In truth, they were a mixture of players like Robin Roberts, Jim Owens, Frank Sullivan and Bobby Malkmus who were near the end of their careers and players like Art Mahaffey, Johnny Callison, Tony Taylor and Chris Short, youngsters just getting their feet wet.
The Phillies final record of 47-107 was so bad that they finished over 20 games behind the seventh place team. That they never gave up was a tribute to the managerial abilities of Mauch because playing on this club must have tested everyone's resolve. To be sure, there were some positive developments to discuss.
In tall right-hander, Art Mahaffey, the Phils had a pitcher capable of winning on any given day. Indeed, his 11-19 record was a very solid record for this club and there was that game in April when Mahaffey struck out 17 Chicago Cubs in a 6-0 win. The Phillies had also drafted two players out of the minors who would not only contribute to this team, but coming teams of greater renown.
Catcher Clay Dalrymple and relief pitcher Jack Baldschun both showed talent, if inexperience that season, but with the experience would come a chance to display that talent. In fact, ten players from this team....Dalrymple, Baldschun, Callison, Mahaffey, Taylor, Short, Ruben Amaro, Wes Covington, Tony Gonzalez and Dallas Green would later play for the ill-fated 1964 team.
One cannot speak of the '61 Phillies without discussing "The Streak". The sheer numbers numb the mind - 23 straight losses – and over three weeks without one single win! Ironically, the same pitcher that won the game before the streak began, ended the streak more than 3 weeks later. His name was Johnny Buzhardt. And he, like Mahaffey, was actually a fairly talented young righty.
On the night of July 28, he defeated the San Francisco Giants 4-3. Little did he or any of the Philies realize that it would not be until the second game of a doubleheader against the Milwaukee Braves on August 20 that the Phils would win again. Twenty three straight losses.. Seventeen of the losses came on the road, and eight losses were by one run. Mauch would later call it the bottom for his team.... and the period when his players truly came together as a team.
Finally, on the night of August 20, the Phillies won a getaway game 7-4. What occurred next fills Phillie fans with pride even today. As the forlorn Phils arrived home that evening, a large crowd was at the airport to greet their heroes. It was an incredible gesture of love and affection for this team. The fans understood that this team, far from being hopeless, was a team worth adopting as their own. Callison was no longer an ex-White Sox.....he was a Phillie. Taylor was no longer an ex-Cub.....he was a Phillie. Gonzalez was no longer an ex-Redleg...he was a Phillie.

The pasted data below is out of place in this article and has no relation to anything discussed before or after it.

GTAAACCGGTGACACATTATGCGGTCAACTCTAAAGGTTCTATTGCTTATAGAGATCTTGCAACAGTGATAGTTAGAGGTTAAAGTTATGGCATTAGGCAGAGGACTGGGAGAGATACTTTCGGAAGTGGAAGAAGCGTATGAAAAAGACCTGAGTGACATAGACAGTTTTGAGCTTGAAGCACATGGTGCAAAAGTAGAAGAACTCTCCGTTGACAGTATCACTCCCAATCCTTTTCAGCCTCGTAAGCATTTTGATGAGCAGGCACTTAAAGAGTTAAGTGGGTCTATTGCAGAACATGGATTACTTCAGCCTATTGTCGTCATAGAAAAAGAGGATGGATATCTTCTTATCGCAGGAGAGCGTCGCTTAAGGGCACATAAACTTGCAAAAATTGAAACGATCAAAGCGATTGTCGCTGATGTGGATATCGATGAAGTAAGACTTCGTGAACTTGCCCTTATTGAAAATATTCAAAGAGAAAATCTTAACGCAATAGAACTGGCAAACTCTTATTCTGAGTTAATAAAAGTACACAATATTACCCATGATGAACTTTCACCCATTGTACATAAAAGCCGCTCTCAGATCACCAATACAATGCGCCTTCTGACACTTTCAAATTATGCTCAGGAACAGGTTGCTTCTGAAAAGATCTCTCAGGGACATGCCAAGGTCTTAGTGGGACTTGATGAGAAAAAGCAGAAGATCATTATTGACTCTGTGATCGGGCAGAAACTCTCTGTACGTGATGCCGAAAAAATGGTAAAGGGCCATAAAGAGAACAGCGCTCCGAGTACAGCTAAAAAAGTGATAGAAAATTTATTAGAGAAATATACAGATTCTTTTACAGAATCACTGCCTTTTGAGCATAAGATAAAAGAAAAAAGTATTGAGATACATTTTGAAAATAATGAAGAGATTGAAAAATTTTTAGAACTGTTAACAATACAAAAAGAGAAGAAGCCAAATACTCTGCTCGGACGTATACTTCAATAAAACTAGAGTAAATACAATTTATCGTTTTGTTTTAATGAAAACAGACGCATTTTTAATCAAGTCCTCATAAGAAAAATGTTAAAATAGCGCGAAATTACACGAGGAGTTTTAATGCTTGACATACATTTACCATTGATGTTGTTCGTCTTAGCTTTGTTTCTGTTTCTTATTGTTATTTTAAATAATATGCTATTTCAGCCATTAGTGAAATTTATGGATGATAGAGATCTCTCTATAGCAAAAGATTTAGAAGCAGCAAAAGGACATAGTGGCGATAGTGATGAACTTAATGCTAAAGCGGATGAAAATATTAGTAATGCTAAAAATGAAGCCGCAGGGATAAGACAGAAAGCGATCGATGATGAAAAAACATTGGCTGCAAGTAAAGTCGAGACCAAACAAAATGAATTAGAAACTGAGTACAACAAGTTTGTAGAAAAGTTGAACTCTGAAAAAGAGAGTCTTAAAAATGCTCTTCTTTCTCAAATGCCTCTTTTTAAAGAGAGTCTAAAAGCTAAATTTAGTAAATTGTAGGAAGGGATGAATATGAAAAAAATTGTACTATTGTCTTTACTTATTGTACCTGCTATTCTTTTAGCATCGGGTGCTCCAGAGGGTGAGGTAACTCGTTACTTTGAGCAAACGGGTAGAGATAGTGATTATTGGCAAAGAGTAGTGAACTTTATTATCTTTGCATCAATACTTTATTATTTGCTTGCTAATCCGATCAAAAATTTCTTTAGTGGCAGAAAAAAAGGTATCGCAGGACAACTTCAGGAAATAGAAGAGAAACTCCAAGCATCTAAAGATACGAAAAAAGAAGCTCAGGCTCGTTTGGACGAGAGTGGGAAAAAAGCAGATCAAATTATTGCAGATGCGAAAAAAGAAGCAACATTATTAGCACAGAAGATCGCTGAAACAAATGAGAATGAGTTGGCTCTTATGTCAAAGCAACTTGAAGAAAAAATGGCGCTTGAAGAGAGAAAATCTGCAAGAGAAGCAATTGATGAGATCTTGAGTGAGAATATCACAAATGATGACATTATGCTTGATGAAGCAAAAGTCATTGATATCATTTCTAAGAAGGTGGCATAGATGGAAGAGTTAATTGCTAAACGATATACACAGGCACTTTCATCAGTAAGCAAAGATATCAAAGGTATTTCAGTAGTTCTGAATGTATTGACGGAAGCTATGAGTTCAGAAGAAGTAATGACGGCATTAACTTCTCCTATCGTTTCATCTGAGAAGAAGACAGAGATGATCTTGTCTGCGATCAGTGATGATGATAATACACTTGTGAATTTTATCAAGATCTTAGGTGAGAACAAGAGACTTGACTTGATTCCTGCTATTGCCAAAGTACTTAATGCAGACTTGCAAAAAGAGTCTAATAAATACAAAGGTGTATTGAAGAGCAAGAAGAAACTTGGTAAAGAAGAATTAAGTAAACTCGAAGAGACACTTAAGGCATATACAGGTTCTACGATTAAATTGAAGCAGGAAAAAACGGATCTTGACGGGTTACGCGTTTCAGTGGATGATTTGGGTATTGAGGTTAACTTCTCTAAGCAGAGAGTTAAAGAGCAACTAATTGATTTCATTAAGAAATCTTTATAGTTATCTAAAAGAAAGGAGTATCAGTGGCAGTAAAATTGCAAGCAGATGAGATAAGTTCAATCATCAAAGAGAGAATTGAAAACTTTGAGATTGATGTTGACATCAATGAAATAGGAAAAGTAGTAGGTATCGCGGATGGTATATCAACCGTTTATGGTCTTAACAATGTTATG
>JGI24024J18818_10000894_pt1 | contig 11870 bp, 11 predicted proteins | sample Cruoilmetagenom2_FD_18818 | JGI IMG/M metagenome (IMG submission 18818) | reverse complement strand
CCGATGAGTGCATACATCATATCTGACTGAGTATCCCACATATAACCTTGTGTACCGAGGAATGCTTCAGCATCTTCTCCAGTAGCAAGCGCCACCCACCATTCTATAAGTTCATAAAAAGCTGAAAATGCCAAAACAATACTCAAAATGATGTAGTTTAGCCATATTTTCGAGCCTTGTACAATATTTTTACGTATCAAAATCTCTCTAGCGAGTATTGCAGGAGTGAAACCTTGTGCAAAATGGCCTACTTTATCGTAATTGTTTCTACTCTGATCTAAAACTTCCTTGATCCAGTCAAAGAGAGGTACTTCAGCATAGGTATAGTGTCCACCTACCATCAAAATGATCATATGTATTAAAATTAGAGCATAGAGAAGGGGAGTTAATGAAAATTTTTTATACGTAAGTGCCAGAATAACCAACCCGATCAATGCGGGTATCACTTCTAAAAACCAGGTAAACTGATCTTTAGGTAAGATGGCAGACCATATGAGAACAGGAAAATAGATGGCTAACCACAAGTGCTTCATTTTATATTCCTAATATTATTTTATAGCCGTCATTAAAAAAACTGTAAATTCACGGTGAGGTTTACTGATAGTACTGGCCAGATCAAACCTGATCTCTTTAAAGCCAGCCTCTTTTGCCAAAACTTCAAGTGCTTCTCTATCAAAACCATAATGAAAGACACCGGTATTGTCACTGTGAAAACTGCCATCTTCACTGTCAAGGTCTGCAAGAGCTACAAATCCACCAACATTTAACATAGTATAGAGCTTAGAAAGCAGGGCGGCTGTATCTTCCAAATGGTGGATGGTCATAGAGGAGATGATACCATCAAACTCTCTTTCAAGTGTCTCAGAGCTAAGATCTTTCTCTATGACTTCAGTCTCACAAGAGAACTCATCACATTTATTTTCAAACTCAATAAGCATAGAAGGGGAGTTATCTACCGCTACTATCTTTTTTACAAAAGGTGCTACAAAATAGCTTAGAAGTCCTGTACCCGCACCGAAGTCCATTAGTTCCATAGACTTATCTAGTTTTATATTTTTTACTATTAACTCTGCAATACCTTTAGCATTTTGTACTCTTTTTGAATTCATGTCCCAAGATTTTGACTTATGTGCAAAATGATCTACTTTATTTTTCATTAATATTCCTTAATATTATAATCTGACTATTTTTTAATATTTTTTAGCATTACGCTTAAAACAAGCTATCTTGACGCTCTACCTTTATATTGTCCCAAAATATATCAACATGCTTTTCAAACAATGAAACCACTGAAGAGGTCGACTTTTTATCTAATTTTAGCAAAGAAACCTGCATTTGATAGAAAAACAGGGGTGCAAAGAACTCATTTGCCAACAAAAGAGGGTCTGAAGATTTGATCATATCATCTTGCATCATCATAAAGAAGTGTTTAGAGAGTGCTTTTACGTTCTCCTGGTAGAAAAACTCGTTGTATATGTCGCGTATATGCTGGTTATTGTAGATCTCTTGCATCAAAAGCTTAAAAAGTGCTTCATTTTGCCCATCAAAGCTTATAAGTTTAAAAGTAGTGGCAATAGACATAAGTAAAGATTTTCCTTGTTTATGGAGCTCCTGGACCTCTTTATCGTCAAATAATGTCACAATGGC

Out of the wreckage of a losing streak that still stands today would come a team that would nearly steal a pennant three years later. As mentioned the team was an odd assembly of grizzled veterans and wet-behind-the-ears youngsters. The starting pitching staff consisted of veterans Robin Roberts (1-10), Frank Sullivan (3-16), Art Mahaffey (11-19), Jim Owens (5-10), Chris Short (6-12) and Johnny Buzhardt (6-18).
The bullpen was manned by lefty Don Ferrarese (5-12), and righties Dallas Green (2-4) and rookie Jack Baldschun (5-3). The lineup didhave some talent, albeit young. Johnny Callison would show promise with 11 triples, Tony Gonzalez in CF hit almost .280 and other everyday regulars included Don Demeter, Pancho Herrera, Tony Taylor, Ruben Amaro and Charlie Smith.
The bench consisted of Clay Dalrymple, Wes Covington, Bobby Malkmus, Lee Walls, Bobby DelGreco and Ken Walters. And then there was catcher Choo Choo Coleman. His name did lend comic relief to the team, though his .128 average would be nothing to laugh at. Fortunately, he would be gone soon enough, drafted by a fledling team called the Metropolitans, based in New York. They would eventually be called the Mets and along with the Houston Colt 45's would bring the National League to ten teams.
Ironically, out of the ashes of ‘61 would come a plan that Mauch would put in place to insure that the Phils would never again endure a season like 1961. He made his goal three fold. He would build his team around a nucleus of Callison, Demeter,Taylor, Gonzalez, Mahaffey, Short, Baldschun and Dalrymple. He would rid the team of players who either had seen better days (Roberts, Sullivan, Owens) or would never see better days (Herrera, Walters, Malkmus and DelGreco). And, he would concentrate on building a team that could beat the Mets and Colt 45's on a regular basis.
It is a tribute to Mauch's vision and resourcefulness that all three plans came to fruition. The nucleus remained intact to form a solid team. The players that were let go, other than Roberts, never really surfaced anywhere else successfully. And in 1962, the Phillies beat the Mets and Colt 45's in an astounding 33 of 36 games. Of this, great turnarounds take place. But that is a story for 1962.
The story of the 1961 Phillies was a story unto itself, a story of flounder, futility and finality.....the final chapter in an era of lost hopes, lost dreams, and many lost games.
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